This will directly modify the Exchange AD SCP and allow your clients to use Autodiscover without getting certificate errors. Not too difficult and you don’t have to worry about split DNS or SRV records. Note, though, that like the SRV record you will be forcing your internal clients to go out of your network to the Internet to access your Exchange server. To keep this from happening, you will have to have an Internal version of your External DNS zone that has Internal IPs assigned in all the A records. There just is no way around that with private domain names any longer.
Depending on your Outlook version and how your client machines connect, there is some additional configuration that will need to be completed to fully resolve any certificate errors you may have. Specifically, you will need to modify some of the Exchange Virtual Directory URLs to make sure they are returning the correct information to Autodiscover.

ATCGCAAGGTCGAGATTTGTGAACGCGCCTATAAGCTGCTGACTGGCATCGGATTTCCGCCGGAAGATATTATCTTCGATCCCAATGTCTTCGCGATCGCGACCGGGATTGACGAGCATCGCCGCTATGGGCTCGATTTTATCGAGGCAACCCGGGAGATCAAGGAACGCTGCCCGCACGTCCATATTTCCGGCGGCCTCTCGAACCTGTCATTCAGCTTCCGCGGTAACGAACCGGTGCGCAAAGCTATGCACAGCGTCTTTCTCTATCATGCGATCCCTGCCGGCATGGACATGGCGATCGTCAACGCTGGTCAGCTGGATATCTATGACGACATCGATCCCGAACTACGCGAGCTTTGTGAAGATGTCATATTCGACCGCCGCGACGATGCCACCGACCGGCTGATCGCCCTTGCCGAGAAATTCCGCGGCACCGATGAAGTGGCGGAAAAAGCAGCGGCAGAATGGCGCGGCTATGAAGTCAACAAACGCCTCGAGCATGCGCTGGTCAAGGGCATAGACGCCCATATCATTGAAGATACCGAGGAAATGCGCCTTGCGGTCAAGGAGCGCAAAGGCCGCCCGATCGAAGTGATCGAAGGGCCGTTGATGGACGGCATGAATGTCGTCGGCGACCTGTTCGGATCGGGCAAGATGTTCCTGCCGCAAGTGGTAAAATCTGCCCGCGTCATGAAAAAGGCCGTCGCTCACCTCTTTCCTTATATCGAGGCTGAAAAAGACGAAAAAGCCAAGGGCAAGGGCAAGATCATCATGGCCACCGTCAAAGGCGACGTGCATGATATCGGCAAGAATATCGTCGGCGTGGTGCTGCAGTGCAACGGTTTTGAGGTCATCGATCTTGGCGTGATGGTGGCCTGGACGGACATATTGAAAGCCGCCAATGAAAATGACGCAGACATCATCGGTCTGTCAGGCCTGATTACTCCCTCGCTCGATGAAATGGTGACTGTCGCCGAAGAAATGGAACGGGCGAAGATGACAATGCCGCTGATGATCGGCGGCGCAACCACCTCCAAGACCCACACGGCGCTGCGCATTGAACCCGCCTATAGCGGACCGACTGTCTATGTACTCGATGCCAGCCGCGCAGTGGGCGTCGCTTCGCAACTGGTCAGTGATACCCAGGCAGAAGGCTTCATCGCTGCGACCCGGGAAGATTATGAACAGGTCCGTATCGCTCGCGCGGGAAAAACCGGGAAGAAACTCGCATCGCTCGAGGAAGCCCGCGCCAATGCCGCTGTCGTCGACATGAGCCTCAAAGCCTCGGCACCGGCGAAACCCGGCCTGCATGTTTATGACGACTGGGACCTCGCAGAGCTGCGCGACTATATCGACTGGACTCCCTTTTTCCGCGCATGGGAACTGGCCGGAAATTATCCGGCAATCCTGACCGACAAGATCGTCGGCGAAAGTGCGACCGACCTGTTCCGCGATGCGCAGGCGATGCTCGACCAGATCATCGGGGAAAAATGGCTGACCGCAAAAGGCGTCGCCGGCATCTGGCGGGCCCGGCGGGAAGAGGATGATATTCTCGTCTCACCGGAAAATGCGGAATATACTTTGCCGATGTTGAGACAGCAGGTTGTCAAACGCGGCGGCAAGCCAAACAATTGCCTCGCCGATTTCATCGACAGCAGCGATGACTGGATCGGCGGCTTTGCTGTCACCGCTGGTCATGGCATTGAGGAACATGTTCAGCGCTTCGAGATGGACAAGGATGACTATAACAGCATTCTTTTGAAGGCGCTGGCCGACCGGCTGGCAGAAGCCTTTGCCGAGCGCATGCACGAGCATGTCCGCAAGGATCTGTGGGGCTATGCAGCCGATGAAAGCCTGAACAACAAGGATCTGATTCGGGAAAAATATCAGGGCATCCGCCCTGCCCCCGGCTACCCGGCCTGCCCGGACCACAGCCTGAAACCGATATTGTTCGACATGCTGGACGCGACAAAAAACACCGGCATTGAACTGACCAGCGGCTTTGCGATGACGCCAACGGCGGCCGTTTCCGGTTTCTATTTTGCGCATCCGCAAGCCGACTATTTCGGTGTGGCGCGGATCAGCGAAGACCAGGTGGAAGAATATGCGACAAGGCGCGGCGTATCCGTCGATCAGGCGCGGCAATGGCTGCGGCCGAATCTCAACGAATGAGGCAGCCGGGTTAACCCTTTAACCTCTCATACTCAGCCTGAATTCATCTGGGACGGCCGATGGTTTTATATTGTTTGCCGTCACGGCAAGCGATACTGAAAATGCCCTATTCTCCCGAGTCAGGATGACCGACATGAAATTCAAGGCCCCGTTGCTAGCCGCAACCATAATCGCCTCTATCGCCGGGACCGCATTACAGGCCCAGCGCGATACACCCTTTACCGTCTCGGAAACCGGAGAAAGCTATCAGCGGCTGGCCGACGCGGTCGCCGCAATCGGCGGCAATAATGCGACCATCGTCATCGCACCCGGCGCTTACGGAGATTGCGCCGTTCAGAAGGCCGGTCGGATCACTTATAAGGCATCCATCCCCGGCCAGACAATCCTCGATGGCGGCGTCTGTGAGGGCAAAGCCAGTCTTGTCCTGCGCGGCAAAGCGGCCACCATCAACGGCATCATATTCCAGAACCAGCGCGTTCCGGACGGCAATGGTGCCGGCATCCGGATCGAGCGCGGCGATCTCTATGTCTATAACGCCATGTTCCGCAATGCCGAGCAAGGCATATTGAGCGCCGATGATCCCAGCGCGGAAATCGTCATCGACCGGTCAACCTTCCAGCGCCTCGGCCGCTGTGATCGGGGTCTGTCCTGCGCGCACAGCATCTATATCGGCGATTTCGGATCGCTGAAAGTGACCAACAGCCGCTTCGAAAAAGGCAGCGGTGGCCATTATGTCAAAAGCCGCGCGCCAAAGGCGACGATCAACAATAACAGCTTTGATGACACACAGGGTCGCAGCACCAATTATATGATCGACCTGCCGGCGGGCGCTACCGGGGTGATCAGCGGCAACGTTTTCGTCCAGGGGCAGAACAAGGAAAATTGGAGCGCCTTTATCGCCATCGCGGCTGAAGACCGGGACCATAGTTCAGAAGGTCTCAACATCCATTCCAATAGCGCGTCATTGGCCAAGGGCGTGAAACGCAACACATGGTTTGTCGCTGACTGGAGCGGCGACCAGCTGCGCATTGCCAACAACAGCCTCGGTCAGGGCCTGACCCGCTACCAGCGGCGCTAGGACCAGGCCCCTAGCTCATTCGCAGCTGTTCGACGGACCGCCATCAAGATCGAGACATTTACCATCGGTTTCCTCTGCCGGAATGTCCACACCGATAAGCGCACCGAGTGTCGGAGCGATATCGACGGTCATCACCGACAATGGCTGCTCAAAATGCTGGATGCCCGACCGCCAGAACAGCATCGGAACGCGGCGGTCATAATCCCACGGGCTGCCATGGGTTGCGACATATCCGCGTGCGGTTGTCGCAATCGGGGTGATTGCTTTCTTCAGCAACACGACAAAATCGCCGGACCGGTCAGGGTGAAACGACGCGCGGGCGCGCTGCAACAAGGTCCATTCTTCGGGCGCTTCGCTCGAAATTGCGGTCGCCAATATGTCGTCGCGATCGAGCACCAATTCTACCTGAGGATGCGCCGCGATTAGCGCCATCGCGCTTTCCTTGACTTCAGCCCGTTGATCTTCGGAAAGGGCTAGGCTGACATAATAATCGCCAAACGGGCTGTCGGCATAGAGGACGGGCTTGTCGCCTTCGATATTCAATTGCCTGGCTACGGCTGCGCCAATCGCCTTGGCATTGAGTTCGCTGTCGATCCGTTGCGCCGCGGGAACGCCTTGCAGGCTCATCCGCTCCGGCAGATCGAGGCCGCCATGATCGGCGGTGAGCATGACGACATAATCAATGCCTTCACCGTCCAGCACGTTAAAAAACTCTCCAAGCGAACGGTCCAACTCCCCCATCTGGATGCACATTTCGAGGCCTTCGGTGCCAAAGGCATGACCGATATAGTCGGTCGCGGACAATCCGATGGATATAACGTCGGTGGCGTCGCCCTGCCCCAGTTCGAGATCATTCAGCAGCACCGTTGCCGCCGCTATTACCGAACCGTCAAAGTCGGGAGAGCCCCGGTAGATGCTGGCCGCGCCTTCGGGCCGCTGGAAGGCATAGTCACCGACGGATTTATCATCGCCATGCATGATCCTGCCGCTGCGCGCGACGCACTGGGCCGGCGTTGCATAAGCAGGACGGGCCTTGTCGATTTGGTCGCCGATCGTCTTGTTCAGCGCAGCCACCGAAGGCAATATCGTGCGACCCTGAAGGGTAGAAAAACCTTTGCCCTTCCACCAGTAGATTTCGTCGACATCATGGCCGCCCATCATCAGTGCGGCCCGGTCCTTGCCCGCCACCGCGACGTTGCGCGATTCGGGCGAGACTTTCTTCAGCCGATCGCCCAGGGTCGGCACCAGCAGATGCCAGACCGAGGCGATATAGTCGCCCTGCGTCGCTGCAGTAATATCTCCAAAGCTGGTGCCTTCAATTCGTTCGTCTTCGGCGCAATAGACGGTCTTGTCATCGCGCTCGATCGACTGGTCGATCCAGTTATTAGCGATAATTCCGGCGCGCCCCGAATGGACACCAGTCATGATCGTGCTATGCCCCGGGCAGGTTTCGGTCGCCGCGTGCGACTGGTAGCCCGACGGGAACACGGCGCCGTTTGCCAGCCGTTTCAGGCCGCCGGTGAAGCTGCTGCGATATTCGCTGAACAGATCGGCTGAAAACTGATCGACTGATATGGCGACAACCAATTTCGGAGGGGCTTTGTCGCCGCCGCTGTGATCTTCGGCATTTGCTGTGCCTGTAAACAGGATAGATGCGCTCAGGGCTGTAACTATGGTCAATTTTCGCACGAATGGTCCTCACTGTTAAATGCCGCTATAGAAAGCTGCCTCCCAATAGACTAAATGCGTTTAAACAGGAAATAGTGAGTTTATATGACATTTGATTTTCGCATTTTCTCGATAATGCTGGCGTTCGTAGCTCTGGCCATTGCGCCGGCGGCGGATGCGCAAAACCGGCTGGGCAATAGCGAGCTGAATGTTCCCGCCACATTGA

Avoiding Issues with Certificates in Exchange 2007+
For information, modern Active Directory Best Practices can help you avoid having trouble with certificate errors in Exchange. Go here to see some information about modern AD Domain Naming best practices. If you follow that best practice when creating your AD environment, you won’t have to worry so much about certificate errors in Exchange, as long as the Certificate you use has the Exchange Server(s) name listed. However, if you can’t build a new environment or aren’t already planning to migrate to a new AD environment in the near future, it isn’t worth the effort to do so when small configuration changes like the one above can fix certificate errors.